Earlier this year, Starbucks teamed up with CRS, offering Starbucks partners (employees) throughout the U.S. a way to learn how to reduce their impact on the planet by switching to renewable energy as part of the company's ongoing environmental initiatives. Through Buy Clean Energy, a website that helps individuals and businesses search for available local green power options, participants can green their electricity at home, and learn about other environmental actions they can take. To search for Green-e certified green power options by ZIP code, and sign the growing roster of clean energy supporters, visit buycleanenergy.org.
PAUL, Minn., April 19, 2017 — American wind power added jobs over 9 times faster than the overall economy amid robust growth for another year, according to the American Wind Energy Association (AWEA), which released its 2016 U.S. Wind Industry Annual Market Report today at the Minnesota State Capitol. Installing over 8,000 megawatts (MW) of new wind power for a second straight year, the U.S. industry invested over $14 billion in 2016 in new wind farms built in rural America, and now supports a record-high 102,500 jobs. Read More
For three hours on March 11, solar power met roughly half of all electricity demand across a big swath of California, according to a new estimate from the federal government. Even for a state used to setting renewable power records, it was a milestone. And while temporary, it will doubtless happen again as the state advances toward its goal of getting half of all its electricity from renewable sources by 2030. The estimate came from the U.S. Energy Information Administration, the statistics branch of the Department of Energy. The administration used data from the California Independent System Operator, which manages the electricity grid across 80 percent of the state and part of Nevada. Between 11 a.m. and 2 p.m. on March 11, almost 40 percent of the electricity flowing across the ISO grid came from large-scale solar power plants, a record. California has enough big solar facilities to generate up to 9.8 gigawatts of electricity, nearly the output of 10 nuclear reactors. Read More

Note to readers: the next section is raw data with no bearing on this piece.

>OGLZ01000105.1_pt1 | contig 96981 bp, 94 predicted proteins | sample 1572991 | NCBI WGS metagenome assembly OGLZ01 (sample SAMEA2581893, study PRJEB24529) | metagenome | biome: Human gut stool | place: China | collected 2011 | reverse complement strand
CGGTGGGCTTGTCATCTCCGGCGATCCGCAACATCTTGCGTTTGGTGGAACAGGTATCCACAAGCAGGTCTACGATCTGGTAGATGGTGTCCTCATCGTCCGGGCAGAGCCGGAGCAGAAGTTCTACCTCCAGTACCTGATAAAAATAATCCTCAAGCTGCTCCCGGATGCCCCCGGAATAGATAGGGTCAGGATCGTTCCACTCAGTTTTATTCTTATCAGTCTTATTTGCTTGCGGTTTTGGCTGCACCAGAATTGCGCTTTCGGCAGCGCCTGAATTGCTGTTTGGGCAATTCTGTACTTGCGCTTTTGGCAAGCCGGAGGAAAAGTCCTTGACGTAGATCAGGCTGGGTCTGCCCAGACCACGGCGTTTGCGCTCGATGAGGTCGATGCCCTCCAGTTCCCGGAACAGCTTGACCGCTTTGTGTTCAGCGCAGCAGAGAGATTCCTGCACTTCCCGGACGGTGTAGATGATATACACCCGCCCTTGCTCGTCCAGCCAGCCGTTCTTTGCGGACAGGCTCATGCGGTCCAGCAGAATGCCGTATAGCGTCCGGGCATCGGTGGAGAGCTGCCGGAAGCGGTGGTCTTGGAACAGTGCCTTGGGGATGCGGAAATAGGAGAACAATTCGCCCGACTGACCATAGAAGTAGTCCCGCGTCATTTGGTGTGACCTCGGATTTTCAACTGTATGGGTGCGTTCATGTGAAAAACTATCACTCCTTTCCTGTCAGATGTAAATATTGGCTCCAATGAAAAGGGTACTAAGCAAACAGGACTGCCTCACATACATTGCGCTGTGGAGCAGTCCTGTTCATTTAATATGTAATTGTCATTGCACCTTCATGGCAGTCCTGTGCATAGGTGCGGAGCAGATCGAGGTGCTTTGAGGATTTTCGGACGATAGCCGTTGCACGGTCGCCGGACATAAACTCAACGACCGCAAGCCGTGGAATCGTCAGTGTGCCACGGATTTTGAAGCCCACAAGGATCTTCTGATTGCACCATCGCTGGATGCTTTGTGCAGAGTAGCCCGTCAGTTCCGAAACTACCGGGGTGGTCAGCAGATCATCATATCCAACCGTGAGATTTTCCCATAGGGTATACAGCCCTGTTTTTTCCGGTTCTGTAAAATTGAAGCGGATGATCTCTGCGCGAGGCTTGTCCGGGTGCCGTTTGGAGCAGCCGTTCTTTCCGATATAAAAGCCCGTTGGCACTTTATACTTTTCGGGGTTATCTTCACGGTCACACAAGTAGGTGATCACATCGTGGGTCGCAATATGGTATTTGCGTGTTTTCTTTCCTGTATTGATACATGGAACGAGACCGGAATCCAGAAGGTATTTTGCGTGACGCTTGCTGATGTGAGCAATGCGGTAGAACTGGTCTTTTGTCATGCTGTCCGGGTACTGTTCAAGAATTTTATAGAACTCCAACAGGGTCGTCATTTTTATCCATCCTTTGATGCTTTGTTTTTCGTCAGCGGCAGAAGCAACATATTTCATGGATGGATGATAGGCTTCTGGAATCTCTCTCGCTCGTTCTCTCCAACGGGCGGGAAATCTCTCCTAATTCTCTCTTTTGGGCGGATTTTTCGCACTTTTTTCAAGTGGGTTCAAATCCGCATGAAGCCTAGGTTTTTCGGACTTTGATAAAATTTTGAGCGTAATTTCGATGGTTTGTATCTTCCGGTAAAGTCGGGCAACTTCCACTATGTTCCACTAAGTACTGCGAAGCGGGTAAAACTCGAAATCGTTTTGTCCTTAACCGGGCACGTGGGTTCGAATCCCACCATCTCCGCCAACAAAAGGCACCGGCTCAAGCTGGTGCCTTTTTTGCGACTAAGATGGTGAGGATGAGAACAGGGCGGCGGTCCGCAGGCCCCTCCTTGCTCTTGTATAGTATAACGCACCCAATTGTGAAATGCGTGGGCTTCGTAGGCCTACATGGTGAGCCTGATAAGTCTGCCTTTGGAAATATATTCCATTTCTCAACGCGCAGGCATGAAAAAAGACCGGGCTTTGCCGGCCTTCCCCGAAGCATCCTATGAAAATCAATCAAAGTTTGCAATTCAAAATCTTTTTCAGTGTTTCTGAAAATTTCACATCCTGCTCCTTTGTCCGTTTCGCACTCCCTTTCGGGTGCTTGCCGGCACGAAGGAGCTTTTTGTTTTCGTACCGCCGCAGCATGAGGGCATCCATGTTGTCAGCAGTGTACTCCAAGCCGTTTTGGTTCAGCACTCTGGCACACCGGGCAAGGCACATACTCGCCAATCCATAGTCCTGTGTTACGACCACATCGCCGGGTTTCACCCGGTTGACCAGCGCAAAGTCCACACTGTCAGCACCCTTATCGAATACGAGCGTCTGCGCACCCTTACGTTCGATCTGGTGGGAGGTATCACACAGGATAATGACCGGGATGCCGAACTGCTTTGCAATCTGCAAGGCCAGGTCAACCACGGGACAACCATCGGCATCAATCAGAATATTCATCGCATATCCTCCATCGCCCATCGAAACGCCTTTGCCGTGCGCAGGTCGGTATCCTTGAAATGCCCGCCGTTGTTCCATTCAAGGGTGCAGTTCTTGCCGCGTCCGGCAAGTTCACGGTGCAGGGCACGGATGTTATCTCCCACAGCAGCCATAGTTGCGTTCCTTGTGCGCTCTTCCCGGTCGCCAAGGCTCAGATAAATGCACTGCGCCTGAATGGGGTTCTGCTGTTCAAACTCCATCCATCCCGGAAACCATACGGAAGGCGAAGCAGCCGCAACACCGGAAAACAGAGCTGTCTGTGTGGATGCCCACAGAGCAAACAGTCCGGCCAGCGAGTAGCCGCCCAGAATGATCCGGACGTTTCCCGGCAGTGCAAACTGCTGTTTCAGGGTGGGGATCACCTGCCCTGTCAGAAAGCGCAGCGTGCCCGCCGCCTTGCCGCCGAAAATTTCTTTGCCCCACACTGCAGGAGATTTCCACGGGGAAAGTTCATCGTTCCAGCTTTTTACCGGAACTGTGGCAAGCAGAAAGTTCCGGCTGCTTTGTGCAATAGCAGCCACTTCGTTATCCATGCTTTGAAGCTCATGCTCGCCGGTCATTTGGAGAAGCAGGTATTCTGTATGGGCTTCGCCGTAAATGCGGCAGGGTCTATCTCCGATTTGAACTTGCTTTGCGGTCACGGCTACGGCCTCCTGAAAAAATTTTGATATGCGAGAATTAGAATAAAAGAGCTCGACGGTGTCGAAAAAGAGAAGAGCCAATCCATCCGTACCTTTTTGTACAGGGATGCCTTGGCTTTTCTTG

U.S. fossil fuel production fell 7% from 2015 to 2016. Most of this decline was from coal production, which decreased 18% and fell to its lowest level since 1978. Relatively low natural gas prices, especially in the first half of 2016, and relatively flat electricity demand contributed to the decline in coal production. Petroleum and natural gas production also declined, falling 5% and 2%, respectively, as prices for both fuels were below their respective 2015 levels. After declining slightly in 2015, U.S. renewable energy production increased 7% in 2016. Wind energy made up almost half the increase in renewable production, while solar energy accounted for nearly a quarter. Both fuels saw substantial electricity generating capacity additions in 2015 and 2016. Hydroelectricity also accounted for almost a quarter of the increase in renewable energy production, largely because of easing drought conditions in the West Coast states, where most of the U.S. hydroelectric capacity is located. Read More
Great news from the Business Council for Sustainable Energy (BCSE)'s just-released 2017 Sustainable Energy in America Factbook. The U.S. GDP is booming while overall energy use—and emissions, and costs—are falling. New renewable energy generation is setting records and energy efficiency programs are working extremely well to reduce demand. It will be up to energy providers, large companies, and the states to keep momentum going in 2017 and beyond.